The farmer and his wife spoke to Republican Congressman Tony Gonzalez about what they found. Gonzalez posted a video of their comments on Twitter.
‘I was making a round on the farm and about 8.30 in the morning, I was just driving along and all of a sudden I see them.
‘Five little baby girls, all by themselves, hungry crying. One didn’t have any clothes on.
‘Immediately, I called border patrol but they’re snowed under, they don’t have any help either.
‘I waited for a while then I called one of my workers and asked his wife to go up to the house and bring some food and water,’ the farmer said.
The farmer brought the girls into shade and gave them food and water for ‘two and a half hours’ before police arrived.
‘It was really hot. I don’t think they would have made it if I hadn’t found them,’ he said.
The farmer’s wife added: ‘It needs to stop right now.
‘There’s going to be thousands. This is just five miles of the Rio Grande. That’s a huge border, this is happening all up and down it.
‘It can’t go on. It’s going to be too hot. There are going to be a lot of deaths, a lot of suffering this summer.’
The farmer added a plea to President Biden – tighten the rules to prevent people from flooding the border or come and see the crisis for yourself.
Republican Congressman Tony Gonzalez shared the photo on Twitter and said it was another indicator of the escalating crisis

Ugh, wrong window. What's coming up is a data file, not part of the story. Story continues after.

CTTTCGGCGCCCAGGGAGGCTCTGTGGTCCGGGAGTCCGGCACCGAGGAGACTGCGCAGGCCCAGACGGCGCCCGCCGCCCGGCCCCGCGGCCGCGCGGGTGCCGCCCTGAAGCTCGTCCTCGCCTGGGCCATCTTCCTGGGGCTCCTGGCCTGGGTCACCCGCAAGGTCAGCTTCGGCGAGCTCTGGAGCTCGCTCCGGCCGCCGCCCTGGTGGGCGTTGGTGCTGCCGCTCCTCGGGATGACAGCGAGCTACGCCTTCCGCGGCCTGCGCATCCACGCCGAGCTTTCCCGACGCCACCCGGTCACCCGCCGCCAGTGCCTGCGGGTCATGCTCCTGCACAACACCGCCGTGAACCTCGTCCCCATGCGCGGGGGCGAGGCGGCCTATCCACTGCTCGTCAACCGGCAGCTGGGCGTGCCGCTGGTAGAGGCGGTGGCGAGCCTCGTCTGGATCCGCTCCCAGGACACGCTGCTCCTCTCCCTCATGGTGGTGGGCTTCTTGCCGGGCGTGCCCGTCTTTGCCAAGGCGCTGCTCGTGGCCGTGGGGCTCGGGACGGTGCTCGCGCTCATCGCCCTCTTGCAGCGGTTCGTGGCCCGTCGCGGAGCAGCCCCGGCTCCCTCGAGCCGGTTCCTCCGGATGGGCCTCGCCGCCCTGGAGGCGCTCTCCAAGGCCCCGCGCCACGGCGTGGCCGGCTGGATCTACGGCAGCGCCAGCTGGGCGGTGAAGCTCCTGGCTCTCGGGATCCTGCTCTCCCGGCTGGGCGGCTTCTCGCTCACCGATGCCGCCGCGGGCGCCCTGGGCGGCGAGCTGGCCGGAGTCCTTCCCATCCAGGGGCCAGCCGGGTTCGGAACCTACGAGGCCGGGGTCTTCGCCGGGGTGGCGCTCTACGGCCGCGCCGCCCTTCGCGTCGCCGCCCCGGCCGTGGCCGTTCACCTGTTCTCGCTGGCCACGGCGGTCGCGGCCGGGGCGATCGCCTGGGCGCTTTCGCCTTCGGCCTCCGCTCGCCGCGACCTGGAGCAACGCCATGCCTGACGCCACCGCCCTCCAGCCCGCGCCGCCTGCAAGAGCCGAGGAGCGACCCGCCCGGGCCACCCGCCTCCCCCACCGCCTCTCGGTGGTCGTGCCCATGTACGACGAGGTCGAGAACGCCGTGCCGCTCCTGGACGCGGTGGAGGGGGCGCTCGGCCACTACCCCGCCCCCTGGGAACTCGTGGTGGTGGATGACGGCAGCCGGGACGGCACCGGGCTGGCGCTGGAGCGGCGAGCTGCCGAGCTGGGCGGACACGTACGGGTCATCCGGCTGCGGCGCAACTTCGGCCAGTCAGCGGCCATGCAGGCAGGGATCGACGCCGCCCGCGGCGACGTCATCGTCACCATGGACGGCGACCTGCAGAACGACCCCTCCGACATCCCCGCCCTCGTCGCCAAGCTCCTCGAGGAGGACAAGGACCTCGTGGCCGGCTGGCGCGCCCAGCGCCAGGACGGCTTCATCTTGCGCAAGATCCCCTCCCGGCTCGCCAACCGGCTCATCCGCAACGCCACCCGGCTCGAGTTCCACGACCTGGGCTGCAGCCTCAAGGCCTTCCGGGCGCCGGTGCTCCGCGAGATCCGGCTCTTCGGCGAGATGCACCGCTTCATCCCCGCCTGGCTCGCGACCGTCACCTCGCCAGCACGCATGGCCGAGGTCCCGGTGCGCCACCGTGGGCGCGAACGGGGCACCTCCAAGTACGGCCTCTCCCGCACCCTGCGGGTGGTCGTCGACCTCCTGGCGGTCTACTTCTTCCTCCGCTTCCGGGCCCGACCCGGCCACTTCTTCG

‘We’re talking about how the United States is a humane country – this is not humane anymore and it all started under [him].
‘He either needs to come down here and look at this himself or change it back,’ he said.
His wife added that Trump’s presidency was the first time they’d felt safe in 30 years because it stopped migrants from rushing to the border to try to get in.
‘Change it back under Trump’s administration. For the first time in 30 years we felt secure here.
‘It was working and it was working well. They stayed in Mexico.
Biden has shrugged off the crisis, refusing to even call it one, for months
‘A lot of people are going to die this summer and we’re going to be witness to it.’
Customs and Border Patrol called the situation ‘heartbreaking’.
‘It is heartbreaking to find such small children fending for themselves in the middle of nowhere.
‘Unfortunately this happens far too often now.
‘If not for our community and law enforcement partners, these little girls could have faced the more than 100-degree temperatures with no help,’ said Del Rio Sector Chief Patrol Agent Austin L. Skero II in a press release.
The number of migrant children being held in CBP detention centers has doubled over the last month – there are now more than 21,000.
One facility in Fort Bliss, Texas, has more than 4,500 kids in custody.
Attorneys, advocates and mental health experts say that while some shelters are safe and provide adequate care, others are endangering children’s health and safety.
‘It’s almost like Groundhog Day,’ said Southern Poverty Law Center attorney Luz Lopez.
‘Here we are back to a point almost where we started, where the government is using taxpayer money to build large holding facilities…for children instead of using that money to find ways to more quickly reunite children with their sponsors.’
The farm is in Quemado, Texas, which sits on the border with the Mexican state of Coahuila